26 September 2013
'Tail Right On You:' too much information on the bus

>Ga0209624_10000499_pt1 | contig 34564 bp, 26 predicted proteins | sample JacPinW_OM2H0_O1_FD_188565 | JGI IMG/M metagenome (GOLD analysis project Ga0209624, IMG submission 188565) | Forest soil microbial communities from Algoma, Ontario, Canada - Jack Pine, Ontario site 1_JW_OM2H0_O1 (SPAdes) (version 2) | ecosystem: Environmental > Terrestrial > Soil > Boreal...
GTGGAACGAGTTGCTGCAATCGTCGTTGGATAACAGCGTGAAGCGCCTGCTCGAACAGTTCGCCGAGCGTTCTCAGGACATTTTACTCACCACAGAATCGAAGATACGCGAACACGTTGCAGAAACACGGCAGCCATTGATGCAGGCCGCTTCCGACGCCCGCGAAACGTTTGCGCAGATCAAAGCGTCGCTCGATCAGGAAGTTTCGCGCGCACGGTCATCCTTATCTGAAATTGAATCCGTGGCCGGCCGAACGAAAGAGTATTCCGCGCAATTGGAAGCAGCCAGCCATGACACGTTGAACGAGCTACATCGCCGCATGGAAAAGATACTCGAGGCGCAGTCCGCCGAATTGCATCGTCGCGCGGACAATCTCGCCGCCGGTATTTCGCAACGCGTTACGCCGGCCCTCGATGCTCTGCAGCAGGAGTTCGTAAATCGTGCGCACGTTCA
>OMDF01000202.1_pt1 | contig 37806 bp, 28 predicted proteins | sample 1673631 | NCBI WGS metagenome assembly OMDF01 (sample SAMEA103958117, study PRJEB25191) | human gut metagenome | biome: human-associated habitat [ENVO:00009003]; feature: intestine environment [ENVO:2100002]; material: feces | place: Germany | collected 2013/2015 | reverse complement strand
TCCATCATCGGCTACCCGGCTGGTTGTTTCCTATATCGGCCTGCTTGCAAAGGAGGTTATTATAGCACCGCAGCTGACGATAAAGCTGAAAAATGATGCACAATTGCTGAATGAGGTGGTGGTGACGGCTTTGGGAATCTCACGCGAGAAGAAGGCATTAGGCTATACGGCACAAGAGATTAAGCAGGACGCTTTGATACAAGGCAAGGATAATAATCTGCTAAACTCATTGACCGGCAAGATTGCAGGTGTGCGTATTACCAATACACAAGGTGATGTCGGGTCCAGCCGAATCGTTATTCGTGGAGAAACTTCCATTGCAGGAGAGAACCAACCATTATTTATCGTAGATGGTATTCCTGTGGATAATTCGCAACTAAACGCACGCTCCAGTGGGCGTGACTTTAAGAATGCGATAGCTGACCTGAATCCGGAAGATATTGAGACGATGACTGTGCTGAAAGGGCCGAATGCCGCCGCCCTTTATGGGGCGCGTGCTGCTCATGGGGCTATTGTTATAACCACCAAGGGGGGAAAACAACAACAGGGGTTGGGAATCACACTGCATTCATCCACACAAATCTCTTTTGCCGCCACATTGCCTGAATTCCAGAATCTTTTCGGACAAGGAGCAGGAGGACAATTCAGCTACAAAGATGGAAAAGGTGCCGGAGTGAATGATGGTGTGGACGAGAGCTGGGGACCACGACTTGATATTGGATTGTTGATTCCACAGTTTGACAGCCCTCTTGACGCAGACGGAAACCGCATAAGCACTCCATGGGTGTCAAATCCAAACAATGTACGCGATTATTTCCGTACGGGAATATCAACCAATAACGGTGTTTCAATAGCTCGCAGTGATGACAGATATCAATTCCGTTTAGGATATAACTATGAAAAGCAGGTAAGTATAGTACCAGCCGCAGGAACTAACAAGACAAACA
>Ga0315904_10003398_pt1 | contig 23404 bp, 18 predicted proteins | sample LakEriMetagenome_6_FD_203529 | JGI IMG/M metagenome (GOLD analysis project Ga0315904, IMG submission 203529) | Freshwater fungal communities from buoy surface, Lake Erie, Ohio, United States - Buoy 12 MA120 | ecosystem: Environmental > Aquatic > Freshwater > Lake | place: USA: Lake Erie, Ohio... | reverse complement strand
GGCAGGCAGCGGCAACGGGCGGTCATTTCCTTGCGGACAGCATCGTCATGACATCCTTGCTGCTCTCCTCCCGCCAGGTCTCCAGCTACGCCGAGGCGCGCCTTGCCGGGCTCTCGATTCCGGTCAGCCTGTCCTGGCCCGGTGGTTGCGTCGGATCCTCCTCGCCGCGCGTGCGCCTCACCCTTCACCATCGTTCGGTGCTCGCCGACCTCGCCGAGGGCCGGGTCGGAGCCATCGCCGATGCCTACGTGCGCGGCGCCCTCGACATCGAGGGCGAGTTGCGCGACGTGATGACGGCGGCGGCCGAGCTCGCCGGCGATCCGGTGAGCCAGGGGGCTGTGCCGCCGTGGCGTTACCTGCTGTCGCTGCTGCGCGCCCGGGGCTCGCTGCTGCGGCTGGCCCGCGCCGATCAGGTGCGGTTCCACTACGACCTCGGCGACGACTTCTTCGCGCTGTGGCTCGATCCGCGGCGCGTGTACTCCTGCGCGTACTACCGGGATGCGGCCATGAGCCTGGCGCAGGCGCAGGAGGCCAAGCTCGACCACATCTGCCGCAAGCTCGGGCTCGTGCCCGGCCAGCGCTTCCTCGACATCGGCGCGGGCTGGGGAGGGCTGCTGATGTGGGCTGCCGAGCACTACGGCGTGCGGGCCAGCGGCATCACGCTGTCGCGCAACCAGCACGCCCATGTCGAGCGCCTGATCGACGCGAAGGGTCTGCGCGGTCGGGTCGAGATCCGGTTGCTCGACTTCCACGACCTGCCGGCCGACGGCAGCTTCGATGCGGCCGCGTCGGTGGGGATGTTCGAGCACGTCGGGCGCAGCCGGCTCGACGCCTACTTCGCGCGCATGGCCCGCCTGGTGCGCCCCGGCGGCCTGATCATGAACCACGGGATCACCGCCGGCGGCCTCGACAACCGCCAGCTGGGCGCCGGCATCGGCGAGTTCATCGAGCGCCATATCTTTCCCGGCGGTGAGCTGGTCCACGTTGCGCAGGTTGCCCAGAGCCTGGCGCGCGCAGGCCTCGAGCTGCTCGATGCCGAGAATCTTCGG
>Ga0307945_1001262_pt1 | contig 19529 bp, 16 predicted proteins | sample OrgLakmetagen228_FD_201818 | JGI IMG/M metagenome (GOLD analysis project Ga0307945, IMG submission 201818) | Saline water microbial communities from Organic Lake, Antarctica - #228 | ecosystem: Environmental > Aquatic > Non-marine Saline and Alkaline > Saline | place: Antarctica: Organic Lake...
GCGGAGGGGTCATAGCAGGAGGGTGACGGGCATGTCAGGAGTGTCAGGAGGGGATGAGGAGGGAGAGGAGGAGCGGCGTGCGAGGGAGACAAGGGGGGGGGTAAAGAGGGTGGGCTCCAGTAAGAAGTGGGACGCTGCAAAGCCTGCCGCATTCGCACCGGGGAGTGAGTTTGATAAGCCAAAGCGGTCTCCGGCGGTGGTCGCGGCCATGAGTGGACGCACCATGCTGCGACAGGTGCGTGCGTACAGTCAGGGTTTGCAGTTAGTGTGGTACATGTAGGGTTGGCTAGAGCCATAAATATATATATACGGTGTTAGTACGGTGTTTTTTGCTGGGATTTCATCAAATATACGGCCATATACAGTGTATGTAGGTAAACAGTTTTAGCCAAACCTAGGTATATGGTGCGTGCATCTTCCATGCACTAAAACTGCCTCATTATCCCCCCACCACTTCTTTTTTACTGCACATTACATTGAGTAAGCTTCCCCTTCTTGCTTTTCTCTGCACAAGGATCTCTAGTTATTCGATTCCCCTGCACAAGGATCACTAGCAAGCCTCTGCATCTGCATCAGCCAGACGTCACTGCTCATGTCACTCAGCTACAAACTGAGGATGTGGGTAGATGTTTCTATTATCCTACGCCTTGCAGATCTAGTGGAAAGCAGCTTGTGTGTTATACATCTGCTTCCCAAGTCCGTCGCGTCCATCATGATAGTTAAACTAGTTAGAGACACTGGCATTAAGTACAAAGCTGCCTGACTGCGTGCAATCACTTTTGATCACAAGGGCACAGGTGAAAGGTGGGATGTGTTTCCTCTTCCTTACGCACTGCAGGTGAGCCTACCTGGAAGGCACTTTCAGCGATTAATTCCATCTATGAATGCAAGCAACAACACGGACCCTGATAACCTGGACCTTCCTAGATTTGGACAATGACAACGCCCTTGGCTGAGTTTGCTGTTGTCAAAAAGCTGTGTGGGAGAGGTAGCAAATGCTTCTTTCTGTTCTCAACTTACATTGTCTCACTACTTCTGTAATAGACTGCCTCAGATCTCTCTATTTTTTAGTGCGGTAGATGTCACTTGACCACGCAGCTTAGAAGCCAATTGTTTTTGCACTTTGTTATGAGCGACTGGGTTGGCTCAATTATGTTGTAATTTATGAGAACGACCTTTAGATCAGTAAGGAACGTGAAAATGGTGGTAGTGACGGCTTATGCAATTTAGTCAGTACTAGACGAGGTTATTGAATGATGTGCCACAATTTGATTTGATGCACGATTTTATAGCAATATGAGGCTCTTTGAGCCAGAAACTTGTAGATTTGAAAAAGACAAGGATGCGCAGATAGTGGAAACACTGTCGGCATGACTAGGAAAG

Americans complain about an increase in surveillance. They don't want the government to know their business, but sometimes it seems as if people don't care if anyone else does know about it. Maybe we worry so much about the state knowing our secrets because we've forgotten how to keep them. Here's a case in point: this morning a person got on the bus I ride from Albany to Troy. She was carrying on a cellphone conversation from the sidewalk -- and not in her "indoors voice." The first thing I couldn't help but hear was, "That's why I say Troy stands for Tail Right On You." She went on to describe how hard life can be for a crack dealer in the Collar City, though it became apparent -- unless she was actually showing some guile -- that she's not in the business now. She also made it clear that she preferred dealing in "bud." That's probably a question of clientele. But there's so much you have to deal with regardless of your product, from the dirty cops (she made one exception, naming a particularly "grimy" officer) to the people knocking on your door even after you tell them not to come over anymore. She was at least careful enough not to name names (except for the one cop), referring only to a "person" who supplied her when she was dealing. The fact remains that she was, quite unselfconsciously, telling everyone on the bus that she had been a drug dealer. Wasn't this a form of snitching on herself? Maybe she felt secure in the assumption that no one on board knew her name; more likely she didn't give a damn what anyone heard. In any event, no one (including me) was going to tell her she'd been (if she wasn't still) a scumbag, or even that her chatter was TMI for everyone else on board. Multiply her by millions and how can the government not know more about us than we want? What makes us a free country, it seems, is that we can't shut up, but we expect no consequences for what we say.